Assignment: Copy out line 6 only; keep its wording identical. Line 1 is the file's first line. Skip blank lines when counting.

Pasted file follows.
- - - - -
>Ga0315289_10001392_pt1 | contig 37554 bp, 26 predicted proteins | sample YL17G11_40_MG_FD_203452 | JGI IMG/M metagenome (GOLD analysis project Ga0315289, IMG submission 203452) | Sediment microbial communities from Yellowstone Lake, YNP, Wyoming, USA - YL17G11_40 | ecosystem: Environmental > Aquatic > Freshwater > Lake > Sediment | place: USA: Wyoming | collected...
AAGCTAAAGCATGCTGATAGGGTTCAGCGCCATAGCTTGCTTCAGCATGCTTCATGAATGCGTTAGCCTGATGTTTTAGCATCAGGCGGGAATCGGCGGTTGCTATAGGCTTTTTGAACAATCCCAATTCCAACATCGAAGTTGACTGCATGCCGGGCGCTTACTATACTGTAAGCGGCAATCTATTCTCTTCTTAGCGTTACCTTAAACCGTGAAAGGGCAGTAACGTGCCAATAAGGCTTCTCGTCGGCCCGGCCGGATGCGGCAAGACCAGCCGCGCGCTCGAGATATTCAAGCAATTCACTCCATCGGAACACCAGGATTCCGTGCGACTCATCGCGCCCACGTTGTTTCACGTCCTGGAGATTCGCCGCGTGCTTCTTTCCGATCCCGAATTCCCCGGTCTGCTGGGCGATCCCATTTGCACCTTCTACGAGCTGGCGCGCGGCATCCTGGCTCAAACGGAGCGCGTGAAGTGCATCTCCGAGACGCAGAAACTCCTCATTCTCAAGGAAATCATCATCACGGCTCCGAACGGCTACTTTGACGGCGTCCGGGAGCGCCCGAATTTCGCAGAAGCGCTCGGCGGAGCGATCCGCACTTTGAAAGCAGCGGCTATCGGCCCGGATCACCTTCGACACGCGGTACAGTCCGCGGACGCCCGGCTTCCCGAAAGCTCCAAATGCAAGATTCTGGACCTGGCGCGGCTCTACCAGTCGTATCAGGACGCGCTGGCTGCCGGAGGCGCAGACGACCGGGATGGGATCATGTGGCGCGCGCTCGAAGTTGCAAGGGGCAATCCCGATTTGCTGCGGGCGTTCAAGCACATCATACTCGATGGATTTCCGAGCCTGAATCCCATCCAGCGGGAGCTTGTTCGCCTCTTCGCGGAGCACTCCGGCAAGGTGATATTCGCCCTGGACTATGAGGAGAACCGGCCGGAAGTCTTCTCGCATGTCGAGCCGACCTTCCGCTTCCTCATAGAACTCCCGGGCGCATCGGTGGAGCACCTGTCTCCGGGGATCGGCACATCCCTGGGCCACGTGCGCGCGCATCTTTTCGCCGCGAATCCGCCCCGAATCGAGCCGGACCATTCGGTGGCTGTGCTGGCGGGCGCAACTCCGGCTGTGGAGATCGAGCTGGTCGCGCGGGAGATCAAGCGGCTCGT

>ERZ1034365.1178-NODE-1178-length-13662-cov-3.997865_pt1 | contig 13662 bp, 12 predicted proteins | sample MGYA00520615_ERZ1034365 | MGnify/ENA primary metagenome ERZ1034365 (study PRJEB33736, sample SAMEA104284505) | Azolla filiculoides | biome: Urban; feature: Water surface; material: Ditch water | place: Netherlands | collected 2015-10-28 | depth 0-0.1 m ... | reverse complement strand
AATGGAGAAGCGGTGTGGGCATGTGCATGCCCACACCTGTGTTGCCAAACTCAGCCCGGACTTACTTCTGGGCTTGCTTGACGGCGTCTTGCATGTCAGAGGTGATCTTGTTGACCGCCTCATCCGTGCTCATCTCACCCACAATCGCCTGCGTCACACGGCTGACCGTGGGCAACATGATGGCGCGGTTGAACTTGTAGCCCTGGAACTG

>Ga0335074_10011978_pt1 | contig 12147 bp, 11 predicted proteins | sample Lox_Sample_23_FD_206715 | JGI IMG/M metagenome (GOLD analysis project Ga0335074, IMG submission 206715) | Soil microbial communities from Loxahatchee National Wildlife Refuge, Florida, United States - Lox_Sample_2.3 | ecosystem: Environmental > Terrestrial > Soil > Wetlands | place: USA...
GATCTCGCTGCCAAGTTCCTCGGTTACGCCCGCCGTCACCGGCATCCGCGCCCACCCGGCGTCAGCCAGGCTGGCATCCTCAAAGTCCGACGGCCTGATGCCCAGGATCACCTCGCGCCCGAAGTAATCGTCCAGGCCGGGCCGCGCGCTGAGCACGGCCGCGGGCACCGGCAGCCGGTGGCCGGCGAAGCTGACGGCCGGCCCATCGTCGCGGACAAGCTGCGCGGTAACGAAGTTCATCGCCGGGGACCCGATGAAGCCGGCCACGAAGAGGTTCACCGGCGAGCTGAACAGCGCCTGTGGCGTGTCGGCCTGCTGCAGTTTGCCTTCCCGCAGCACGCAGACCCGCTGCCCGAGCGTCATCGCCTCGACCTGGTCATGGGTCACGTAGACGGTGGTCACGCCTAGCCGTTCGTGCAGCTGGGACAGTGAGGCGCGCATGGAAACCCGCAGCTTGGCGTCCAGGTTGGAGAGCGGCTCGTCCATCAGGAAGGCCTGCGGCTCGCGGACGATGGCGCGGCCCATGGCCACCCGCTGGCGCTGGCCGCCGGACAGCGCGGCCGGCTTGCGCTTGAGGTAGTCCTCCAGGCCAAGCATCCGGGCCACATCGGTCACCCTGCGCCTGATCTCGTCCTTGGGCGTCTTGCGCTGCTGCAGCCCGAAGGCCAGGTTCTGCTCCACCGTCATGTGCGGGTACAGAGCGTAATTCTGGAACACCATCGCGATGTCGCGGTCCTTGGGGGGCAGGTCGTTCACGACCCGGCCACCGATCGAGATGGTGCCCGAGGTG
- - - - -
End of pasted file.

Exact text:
GATCTCGCTGCCAAGTTCCTCGGTTACGCCCGCCGTCACCGGCATCCGCGCCCACCCGGCGTCAGCCAGGCTGGCATCCTCAAAGTCCGACGGCCTGATGCCCAGGATCACCTCGCGCCCGAAGTAATCGTCCAGGCCGGGCCGCGCGCTGAGCACGGCCGCGGGCACCGGCAGCCGGTGGCCGGCGAAGCTGACGGCCGGCCCATCGTCGCGGACAAGCTGCGCGGTAACGAAGTTCATCGCCGGGGACCCGATGAAGCCGGCCACGAAGAGGTTCACCGGCGAGCTGAACAGCGCCTGTGGCGTGTCGGCCTGCTGCAGTTTGCCTTCCCGCAGCACGCAGACCCGCTGCCCGAGCGTCATCGCCTCGACCTGGTCATGGGTCACGTAGACGGTGGTCACGCCTAGCCGTTCGTGCAGCTGGGACAGTGAGGCGCGCATGGAAACCCGCAGCTTGGCGTCCAGGTTGGAGAGCGGCTCGTCCATCAGGAAGGCCTGCGGCTCGCGGACGATGGCGCGGCCCATGGCCACCCGCTGGCGCTGGCCGCCGGACAGCGCGGCCGGCTTGCGCTTGAGGTAGTCCTCCAGGCCAAGCATCCGGGCCACATCGGTCACCCTGCGCCTGATCTCGTCCTTGGGCGTCTTGCGCTGCTGCAGCCCGAAGGCCAGGTTCTGCTCCACCGTCATGTGCGGGTACAGAGCGTAATTCTGGAACACCATCGCGATGTCGCGGTCCTTGGGGGGCAGGTCGTTCACGACCCGGCCACCGATCGAGATGGTGCCCGAGGTG